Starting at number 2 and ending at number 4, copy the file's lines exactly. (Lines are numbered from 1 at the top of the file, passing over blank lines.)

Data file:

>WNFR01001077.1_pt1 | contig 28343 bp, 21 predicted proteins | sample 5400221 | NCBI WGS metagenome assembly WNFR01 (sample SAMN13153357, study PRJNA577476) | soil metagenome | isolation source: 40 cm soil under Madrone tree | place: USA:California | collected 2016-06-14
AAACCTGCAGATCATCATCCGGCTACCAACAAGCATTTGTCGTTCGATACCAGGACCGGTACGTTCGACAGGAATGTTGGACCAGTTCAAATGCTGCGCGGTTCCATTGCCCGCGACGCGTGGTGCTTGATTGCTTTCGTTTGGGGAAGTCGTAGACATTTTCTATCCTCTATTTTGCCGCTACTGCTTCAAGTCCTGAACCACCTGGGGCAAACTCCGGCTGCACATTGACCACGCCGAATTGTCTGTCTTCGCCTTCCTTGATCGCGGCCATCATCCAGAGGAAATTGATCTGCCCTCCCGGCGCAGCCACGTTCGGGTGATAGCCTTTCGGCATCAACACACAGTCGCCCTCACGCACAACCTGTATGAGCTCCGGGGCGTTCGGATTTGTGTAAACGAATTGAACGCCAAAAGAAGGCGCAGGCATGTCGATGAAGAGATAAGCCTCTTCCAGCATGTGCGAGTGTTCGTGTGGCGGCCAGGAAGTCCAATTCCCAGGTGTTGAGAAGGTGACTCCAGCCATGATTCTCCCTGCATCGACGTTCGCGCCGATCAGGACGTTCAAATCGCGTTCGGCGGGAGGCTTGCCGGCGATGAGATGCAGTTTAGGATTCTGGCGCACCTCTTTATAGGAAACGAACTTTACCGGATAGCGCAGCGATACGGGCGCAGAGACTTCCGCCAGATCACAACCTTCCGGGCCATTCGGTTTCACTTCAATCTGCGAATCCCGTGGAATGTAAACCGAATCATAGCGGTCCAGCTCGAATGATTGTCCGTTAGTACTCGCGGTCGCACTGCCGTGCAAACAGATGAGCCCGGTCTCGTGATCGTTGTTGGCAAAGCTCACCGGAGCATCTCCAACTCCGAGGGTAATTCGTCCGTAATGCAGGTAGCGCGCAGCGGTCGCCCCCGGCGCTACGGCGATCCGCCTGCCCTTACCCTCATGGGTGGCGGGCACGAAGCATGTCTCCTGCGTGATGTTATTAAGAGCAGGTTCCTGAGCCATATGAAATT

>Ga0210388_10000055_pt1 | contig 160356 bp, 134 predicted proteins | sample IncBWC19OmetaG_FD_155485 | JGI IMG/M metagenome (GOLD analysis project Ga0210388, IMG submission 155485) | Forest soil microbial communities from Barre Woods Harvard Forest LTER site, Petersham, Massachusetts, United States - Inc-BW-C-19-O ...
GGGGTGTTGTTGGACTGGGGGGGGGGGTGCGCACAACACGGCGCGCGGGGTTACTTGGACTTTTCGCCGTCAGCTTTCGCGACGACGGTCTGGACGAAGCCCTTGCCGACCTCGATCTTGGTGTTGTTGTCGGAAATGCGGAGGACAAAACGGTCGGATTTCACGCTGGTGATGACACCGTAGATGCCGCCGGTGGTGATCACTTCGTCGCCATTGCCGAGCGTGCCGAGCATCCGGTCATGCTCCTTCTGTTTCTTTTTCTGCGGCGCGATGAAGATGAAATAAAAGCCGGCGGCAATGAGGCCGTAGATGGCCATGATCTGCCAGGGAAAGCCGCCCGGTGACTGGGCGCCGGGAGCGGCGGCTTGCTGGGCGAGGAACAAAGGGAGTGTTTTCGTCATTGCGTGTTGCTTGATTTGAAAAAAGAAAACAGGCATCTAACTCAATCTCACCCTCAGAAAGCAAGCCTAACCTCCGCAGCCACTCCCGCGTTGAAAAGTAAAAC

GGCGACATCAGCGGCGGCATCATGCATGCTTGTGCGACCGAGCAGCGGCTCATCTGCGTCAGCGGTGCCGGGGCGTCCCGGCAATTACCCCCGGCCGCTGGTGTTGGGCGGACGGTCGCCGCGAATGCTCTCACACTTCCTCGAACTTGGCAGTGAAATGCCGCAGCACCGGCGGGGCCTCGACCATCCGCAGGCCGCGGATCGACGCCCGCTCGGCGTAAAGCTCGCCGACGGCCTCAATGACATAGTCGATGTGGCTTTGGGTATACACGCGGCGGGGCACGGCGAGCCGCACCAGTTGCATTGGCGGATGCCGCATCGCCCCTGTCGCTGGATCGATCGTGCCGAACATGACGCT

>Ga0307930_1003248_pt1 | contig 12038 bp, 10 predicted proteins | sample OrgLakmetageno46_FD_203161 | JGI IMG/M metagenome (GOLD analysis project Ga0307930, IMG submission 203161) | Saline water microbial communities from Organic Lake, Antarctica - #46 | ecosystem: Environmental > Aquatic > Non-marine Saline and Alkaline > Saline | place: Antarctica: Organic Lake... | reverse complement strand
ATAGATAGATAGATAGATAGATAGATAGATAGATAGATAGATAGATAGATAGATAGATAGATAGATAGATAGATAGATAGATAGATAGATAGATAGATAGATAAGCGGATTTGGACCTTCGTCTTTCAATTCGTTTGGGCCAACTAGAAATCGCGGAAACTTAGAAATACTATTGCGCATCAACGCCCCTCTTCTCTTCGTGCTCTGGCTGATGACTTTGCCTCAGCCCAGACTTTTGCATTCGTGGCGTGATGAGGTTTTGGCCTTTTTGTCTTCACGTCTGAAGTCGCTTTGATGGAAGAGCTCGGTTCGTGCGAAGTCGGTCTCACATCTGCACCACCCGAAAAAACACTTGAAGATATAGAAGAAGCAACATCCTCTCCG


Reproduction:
AAACCTGCAGATCATCATCCGGCTACCAACAAGCATTTGTCGTTCGATACCAGGACCGGTACGTTCGACAGGAATGTTGGACCAGTTCAAATGCTGCGCGGTTCCATTGCCCGCGACGCGTGGTGCTTGATTGCTTTCGTTTGGGGAAGTCGTAGACATTTTCTATCCTCTATTTTGCCGCTACTGCTTCAAGTCCTGAACCACCTGGGGCAAACTCCGGCTGCACATTGACCACGCCGAATTGTCTGTCTTCGCCTTCCTTGATCGCGGCCATCATCCAGAGGAAATTGATCTGCCCTCCCGGCGCAGCCACGTTCGGGTGATAGCCTTTCGGCATCAACACACAGTCGCCCTCACGCACAACCTGTATGAGCTCCGGGGCGTTCGGATTTGTGTAAACGAATTGAACGCCAAAAGAAGGCGCAGGCATGTCGATGAAGAGATAAGCCTCTTCCAGCATGTGCGAGTGTTCGTGTGGCGGCCAGGAAGTCCAATTCCCAGGTGTTGAGAAGGTGACTCCAGCCATGATTCTCCCTGCATCGACGTTCGCGCCGATCAGGACGTTCAAATCGCGTTCGGCGGGAGGCTTGCCGGCGATGAGATGCAGTTTAGGATTCTGGCGCACCTCTTTATAGGAAACGAACTTTACCGGATAGCGCAGCGATACGGGCGCAGAGACTTCCGCCAGATCACAACCTTCCGGGCCATTCGGTTTCACTTCAATCTGCGAATCCCGTGGAATGTAAACCGAATCATAGCGGTCCAGCTCGAATGATTGTCCGTTAGTACTCGCGGTCGCACTGCCGTGCAAACAGATGAGCCCGGTCTCGTGATCGTTGTTGGCAAAGCTCACCGGAGCATCTCCAACTCCGAGGGTAATTCGTCCGTAATGCAGGTAGCGCGCAGCGGTCGCCCCCGGCGCTACGGCGATCCGCCTGCCCTTACCCTCATGGGTGGCGGGCACGAAGCATGTCTCCTGCGTGATGTTATTAAGAGCAGGTTCCTGAGCCATATGAAATT

>Ga0210388_10000055_pt1 | contig 160356 bp, 134 predicted proteins | sample IncBWC19OmetaG_FD_155485 | JGI IMG/M metagenome (GOLD analysis project Ga0210388, IMG submission 155485) | Forest soil microbial communities from Barre Woods Harvard Forest LTER site, Petersham, Massachusetts, United States - Inc-BW-C-19-O ...
GGGGTGTTGTTGGACTGGGGGGGGGGGTGCGCACAACACGGCGCGCGGGGTTACTTGGACTTTTCGCCGTCAGCTTTCGCGACGACGGTCTGGACGAAGCCCTTGCCGACCTCGATCTTGGTGTTGTTGTCGGAAATGCGGAGGACAAAACGGTCGGATTTCACGCTGGTGATGACACCGTAGATGCCGCCGGTGGTGATCACTTCGTCGCCATTGCCGAGCGTGCCGAGCATCCGGTCATGCTCCTTCTGTTTCTTTTTCTGCGGCGCGATGAAGATGAAATAAAAGCCGGCGGCAATGAGGCCGTAGATGGCCATGATCTGCCAGGGAAAGCCGCCCGGTGACTGGGCGCCGGGAGCGGCGGCTTGCTGGGCGAGGAACAAAGGGAGTGTTTTCGTCATTGCGTGTTGCTTGATTTGAAAAAAGAAAACAGGCATCTAACTCAATCTCACCCTCAGAAAGCAAGCCTAACCTCCGCAGCCACTCCCGCGTTGAAAAGTAAAAC